THE bitter family dispute plaguing Singaporean Prime Minister Lee Hsien Loong appears to be drawing to a close as his younger siblings have agreed to settle the matter in private.
According to the Straits Times, Lee Hsien Yang and Dr Lee Wei Ling said they have accepted the prime minister’s call to resolve the matter privately and cease making posts online against him.
“We look forward to talking without the involvement of lawyers or government agencies,” the siblings said in a seven-page document shared on their Facebook accounts.
“We do not wish to see Singapore embroiled in a never-ending public argument. For now, we will cease presenting further evidence on social media, provided that we and our father’s wish are not attacked or misrepresented.”
Over the last three weeks, the heirs of Lee Kuan Yew, Singapore‘s long-serving first prime minister, have been feuding over whether their old family home should be demolished or turned into a heritage site by the government.
Prior to his death in March 2015, Kuan Yew had publicly stated he wanted the family home near the city-state’s iconic Orchard Road shopping district to be demolished as opposed to being turned into a memorial.
Both siblings have accused the prime minister of abusing his power by asking a committee to look at options other than demolition of the house.
The accusations had prompted prime minister Lee to call for a special parliamentary seating to refute the allegations, which he vehemently denied.
According to the younger siblings, the late prime minister opposed creating a monument out of the house but PM Hsien Loong insisted that his father had been open to preserving parts of it, owing to the its heritage as it was a meeting place for the People’s Action Party in its infancy.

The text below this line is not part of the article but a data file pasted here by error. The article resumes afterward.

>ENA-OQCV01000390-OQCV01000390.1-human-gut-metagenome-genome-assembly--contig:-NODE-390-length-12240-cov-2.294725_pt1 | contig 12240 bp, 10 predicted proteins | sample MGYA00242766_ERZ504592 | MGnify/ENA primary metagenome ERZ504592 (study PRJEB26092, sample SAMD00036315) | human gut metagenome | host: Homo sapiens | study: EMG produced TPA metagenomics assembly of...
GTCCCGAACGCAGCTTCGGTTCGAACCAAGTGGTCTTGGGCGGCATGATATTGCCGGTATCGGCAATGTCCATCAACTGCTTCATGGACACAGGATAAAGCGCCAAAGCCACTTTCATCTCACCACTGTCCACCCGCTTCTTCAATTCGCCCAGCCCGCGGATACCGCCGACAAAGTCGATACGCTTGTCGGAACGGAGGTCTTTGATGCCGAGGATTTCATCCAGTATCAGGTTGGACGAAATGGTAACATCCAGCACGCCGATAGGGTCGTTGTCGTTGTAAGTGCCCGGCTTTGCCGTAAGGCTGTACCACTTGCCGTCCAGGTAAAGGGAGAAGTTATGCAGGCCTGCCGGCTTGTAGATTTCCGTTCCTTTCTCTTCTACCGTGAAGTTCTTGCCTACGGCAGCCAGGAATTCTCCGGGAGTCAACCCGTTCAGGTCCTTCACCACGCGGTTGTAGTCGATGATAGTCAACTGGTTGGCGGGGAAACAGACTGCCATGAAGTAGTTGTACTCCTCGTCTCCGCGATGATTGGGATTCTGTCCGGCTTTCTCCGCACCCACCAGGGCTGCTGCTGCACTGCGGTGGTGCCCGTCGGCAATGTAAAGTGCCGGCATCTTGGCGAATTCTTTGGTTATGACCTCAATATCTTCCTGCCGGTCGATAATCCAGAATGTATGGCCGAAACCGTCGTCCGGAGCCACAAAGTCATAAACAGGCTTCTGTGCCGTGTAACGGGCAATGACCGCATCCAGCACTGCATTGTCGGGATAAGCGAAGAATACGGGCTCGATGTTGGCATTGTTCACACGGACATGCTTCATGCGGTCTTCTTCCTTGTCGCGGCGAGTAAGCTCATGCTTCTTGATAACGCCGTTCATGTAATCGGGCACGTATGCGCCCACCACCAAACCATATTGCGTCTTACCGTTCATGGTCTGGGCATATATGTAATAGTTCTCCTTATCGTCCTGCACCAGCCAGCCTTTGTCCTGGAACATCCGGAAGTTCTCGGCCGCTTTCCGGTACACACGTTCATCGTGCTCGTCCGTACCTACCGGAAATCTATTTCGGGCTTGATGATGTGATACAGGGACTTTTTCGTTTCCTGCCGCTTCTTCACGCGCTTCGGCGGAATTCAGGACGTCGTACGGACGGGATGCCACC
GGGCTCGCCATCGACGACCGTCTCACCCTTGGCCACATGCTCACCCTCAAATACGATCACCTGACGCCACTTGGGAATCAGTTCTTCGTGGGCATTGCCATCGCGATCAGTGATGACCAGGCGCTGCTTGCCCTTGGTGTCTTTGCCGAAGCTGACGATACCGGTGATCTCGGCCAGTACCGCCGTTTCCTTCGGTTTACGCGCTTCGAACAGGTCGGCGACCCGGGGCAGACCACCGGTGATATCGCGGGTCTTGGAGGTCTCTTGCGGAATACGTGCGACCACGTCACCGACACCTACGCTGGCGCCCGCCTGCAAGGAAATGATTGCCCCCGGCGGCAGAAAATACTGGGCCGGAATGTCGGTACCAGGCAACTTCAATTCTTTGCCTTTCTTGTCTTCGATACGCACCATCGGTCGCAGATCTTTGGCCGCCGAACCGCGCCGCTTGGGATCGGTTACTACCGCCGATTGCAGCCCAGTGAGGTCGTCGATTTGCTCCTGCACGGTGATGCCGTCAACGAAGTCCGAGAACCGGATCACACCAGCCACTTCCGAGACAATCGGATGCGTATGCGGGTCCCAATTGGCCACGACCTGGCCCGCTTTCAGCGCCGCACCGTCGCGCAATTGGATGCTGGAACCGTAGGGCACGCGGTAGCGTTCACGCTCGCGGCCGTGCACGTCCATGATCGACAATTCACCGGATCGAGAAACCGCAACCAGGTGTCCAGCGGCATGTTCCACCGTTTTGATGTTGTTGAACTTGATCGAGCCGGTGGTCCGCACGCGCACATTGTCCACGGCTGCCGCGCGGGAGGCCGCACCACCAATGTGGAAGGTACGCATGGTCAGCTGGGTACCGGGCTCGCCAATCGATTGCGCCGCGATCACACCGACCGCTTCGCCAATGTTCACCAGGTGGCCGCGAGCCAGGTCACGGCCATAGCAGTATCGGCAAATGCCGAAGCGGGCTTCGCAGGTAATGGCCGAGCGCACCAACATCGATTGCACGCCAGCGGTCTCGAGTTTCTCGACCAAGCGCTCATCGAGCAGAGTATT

Hsien Yang and Dr Wei Ling said they have not spoken to their brother since since April 12, 2015, the day the late PM’s will was read, according to Straits Times.
They said Parliament was not the right place to resolve the issue because it was not impartial, as PAP’s parliamentarians were answerable to the PM.
“We love Singapore, and want only that it prospers, under a government that has integrity and respects the rule of law. We would not have brought this dispute into the public eye, if there was a neutral and unbiased venue to resolve our differences in private,” the siblings said.
The two also made an apology for making the matter public, which some people say had tarnished the country’s image.
“We are private citizens with no political ambitions. We have no unfiltered access to mainstream media, and are not savvy with social media. We have made a lot of mistakes along the way; please forgive us.”
“We seek only to honour our father Lee Kuan Yew’s demolition wish.”